With Eastern Canada under water, is BC due for more flooding?

Laurie Tritschler, with files from Mohak Sood / April 29, 2019

Canadian Red Cross volunteers are helping flood victims across Ontario, Quebec, and New Brunswick.
(Twitter / @redcrosscanada)

British Columbians will remember the catastrophic flooding that inundated the interior city of Grand Forks last May. Should the province expect a repeat in 2019?

No, says the BC River Forecast Centre’s David Campbell.

Campbell oversees the weather modelling the Centre users to predict annual flood conditions. He attributes last year’s flooding in Grand Forks to a high snowpack, unseasonably warm weather, and heavy rain which unleashed a deluge along the city’s Kettle River. While Campbell says Spring rain storms are “always a wild card,” he reports this year’s snow pack was at 79% of last year’s levels at the start of April. Meanwhile, prevailing weather patterns aren’t likely to trigger a massive run-off of snowmelt.

Campbell adds the increasing incidence of major flooding in BC is likely due to the effects of climate change.

While the province’s interior can expect more flooding in years to come, declining snowpacks on the Coast Mountains are expected to produce more droughts in the lower mainland.

Droughts are “more of a slow-moving hazard,” says Campbell, but water-shortages require more long-term conservation measures and can pose serious risks to fish and wildlife species—and certainly human populations—when conditions get extreme.

It’s a mild spring ahead for British Columbia—not so for much of the rest of Canada. Severe flooding has forced thousands from their homes and businesses across Ontario, Québec, and New Brunswick.

Southern Ontario braces for more flooding

The Ottawa River is threatening the nation’s capital, where Mayor Jim Watson declared a state of emergency last Thursday. Hundreds of Canadian Armed Forces’ troops were deployed at the city’s request, with troops arriving Friday.

The Rideau Valley Conservation authority, which monitors the area’s watershed, reports incessant rain is significantly adding to this spring’s snowmelt, swelling the Lower Ottawa River and most of its tributaries. Up to 40 millimeters is expected to fall over the region between now and Thursday, with up to 20 millimeters expected for Friday alone, according to the RVCA website.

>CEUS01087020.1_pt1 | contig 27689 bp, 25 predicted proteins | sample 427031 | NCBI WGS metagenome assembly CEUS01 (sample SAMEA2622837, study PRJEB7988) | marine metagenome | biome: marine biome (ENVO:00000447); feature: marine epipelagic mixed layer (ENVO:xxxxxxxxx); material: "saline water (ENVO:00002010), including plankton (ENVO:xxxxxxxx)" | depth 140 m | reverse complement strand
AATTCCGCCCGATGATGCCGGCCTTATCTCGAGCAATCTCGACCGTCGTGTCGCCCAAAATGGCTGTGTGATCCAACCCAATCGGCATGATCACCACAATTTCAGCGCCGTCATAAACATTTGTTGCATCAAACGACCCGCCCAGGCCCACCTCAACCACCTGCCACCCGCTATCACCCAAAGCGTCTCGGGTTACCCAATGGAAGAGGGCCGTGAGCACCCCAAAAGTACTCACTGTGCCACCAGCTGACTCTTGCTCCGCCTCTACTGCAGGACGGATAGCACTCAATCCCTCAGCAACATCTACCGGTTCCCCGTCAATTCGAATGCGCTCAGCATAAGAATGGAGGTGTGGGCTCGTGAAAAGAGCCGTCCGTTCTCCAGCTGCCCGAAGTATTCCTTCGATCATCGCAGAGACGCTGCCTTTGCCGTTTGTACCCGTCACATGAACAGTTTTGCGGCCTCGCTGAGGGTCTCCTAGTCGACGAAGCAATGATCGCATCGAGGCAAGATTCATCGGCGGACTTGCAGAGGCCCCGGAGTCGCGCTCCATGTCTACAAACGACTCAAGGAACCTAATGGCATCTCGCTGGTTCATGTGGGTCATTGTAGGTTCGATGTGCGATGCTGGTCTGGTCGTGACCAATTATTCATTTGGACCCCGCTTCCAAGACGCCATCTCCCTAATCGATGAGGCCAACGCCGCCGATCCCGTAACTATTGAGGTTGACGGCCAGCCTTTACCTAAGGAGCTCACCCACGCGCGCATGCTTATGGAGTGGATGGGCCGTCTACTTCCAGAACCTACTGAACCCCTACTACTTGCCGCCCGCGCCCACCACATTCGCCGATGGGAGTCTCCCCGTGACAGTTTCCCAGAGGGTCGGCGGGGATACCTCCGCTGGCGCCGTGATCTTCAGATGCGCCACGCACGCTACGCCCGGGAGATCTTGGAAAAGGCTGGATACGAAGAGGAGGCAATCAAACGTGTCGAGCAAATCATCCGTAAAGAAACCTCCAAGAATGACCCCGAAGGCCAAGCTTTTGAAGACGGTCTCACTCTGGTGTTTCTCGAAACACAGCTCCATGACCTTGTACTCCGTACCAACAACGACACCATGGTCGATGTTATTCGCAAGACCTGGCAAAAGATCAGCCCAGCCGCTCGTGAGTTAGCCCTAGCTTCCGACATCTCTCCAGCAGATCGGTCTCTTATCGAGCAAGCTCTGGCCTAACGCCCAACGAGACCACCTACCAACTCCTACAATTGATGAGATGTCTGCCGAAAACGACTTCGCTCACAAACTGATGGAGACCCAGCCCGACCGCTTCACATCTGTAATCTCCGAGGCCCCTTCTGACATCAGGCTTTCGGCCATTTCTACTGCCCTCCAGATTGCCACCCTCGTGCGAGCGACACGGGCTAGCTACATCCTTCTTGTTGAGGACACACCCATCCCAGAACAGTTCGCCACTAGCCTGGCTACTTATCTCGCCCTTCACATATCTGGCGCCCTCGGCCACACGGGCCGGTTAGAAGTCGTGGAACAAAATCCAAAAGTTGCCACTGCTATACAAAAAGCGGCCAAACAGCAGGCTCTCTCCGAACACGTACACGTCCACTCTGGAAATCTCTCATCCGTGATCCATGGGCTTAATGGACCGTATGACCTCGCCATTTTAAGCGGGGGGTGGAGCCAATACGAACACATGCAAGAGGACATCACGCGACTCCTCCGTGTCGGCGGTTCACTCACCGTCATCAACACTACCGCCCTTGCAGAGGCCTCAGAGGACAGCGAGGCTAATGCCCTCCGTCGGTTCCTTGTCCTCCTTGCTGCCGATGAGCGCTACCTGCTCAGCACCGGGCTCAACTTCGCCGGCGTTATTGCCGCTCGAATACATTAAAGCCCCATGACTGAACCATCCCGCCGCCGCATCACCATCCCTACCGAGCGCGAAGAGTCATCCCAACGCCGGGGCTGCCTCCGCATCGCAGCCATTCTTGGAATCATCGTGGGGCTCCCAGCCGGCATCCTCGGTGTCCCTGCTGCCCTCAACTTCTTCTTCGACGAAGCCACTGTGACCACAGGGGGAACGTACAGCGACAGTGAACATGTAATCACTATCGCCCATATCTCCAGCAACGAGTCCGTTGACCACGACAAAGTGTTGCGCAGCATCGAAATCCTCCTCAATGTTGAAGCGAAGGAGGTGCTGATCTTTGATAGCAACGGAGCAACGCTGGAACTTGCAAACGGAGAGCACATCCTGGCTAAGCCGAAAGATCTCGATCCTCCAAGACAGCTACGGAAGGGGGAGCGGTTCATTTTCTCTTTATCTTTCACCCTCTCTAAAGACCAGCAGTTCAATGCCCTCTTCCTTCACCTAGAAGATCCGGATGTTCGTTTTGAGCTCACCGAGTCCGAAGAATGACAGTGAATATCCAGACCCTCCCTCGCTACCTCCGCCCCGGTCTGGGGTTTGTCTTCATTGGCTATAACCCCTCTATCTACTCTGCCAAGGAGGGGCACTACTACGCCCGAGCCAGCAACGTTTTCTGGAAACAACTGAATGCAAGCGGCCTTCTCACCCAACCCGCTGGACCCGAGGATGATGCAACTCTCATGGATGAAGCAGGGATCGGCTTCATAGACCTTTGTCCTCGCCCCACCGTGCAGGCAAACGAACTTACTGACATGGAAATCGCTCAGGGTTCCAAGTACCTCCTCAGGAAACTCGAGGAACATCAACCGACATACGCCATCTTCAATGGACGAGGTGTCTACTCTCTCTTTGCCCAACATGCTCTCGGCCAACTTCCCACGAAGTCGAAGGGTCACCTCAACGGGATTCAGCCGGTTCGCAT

With levels peaking tomorrow or Wednesday, the flooding is expected to be worse than in May 2017, when the Ottawa River Regulation Planning Board reports having seen the highest water levels in many areas since recording began in 1950.

Québec’s Laurentian Valley under threat

In Québec, flooding along the Saint Lawrence River has inundated much of the region surrounding the city of Gatineau.

Meanwhile, Montréal Mayor Valérie Plante declared a state of emergency last Friday afternoon.

Conditions worsened Saturday night, when the nearby Lake of Two Mountains breached a natural dike protecting the suburb of Sainte-Marthe-sur-le-Lac. An estimated 5,000 residents fled the area without warning, with Québec Premier François Legault saying it was “almost a miracle” no one was hurt.

Over 5,500 homes have been flooded province-wide as of this afternoon.

Floodwaters in New Brunswick to recede

Flooding has stabilized in much of the province, though heavy swelled the Saint John River near Fredericton on Saturday night. Recent forecasts predict water levels will slowly recede throughout the week, but the Emergency Measures Organization warns communities are still flooded between the capital and the city of Saint John.

Spring floods are not unprecedented in Canadian history, but EMO Director Doug MacCallum has also speculated this year’s extreme flooding indicates a worrying “new normal” brought by climate change. The story map below illustrates the gathering trend.